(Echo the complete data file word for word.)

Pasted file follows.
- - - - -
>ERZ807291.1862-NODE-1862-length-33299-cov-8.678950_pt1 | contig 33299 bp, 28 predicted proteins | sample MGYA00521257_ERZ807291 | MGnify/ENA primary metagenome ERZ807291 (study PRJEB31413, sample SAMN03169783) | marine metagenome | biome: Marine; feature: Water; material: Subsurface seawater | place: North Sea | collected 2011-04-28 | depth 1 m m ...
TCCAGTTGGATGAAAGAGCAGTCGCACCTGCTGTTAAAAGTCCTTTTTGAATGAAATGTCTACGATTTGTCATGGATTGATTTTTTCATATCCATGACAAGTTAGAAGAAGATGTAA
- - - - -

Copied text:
>ERZ807291.1862-NODE-1862-length-33299-cov-8.678950_pt1 | contig 33299 bp, 28 predicted proteins | sample MGYA00521257_ERZ807291 | MGnify/ENA primary metagenome ERZ807291 (study PRJEB31413, sample SAMN03169783) | marine metagenome | biome: Marine; feature: Water; material: Subsurface seawater | place: North Sea | collected 2011-04-28 | depth 1 m m ...
TCCAGTTGGATGAAAGAGCAGTCGCACCTGCTGTTAAAAGTCCTTTTTGAATGAAATGTCTACGATTTGTCATGGATTGATTTTTTCATATCCATGACAAGTTAGAAGAAGATGTAA